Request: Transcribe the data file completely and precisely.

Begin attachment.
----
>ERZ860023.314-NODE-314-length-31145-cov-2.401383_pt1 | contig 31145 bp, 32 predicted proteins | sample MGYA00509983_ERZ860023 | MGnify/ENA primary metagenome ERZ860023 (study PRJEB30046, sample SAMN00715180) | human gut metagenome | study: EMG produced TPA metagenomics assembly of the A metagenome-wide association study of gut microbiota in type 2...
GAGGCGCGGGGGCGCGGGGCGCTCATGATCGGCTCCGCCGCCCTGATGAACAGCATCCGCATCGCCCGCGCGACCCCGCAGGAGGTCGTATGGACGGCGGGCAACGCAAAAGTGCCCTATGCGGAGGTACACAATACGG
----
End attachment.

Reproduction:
>ERZ860023.314-NODE-314-length-31145-cov-2.401383_pt1 | contig 31145 bp, 32 predicted proteins | sample MGYA00509983_ERZ860023 | MGnify/ENA primary metagenome ERZ860023 (study PRJEB30046, sample SAMN00715180) | human gut metagenome | study: EMG produced TPA metagenomics assembly of the A metagenome-wide association study of gut microbiota in type 2...
GAGGCGCGGGGGCGCGGGGCGCTCATGATCGGCTCCGCCGCCCTGATGAACAGCATCCGCATCGCCCGCGCGACCCCGCAGGAGGTCGTATGGACGGCGGGCAACGCAAAAGTGCCCTATGCGGAGGTACACAATACGG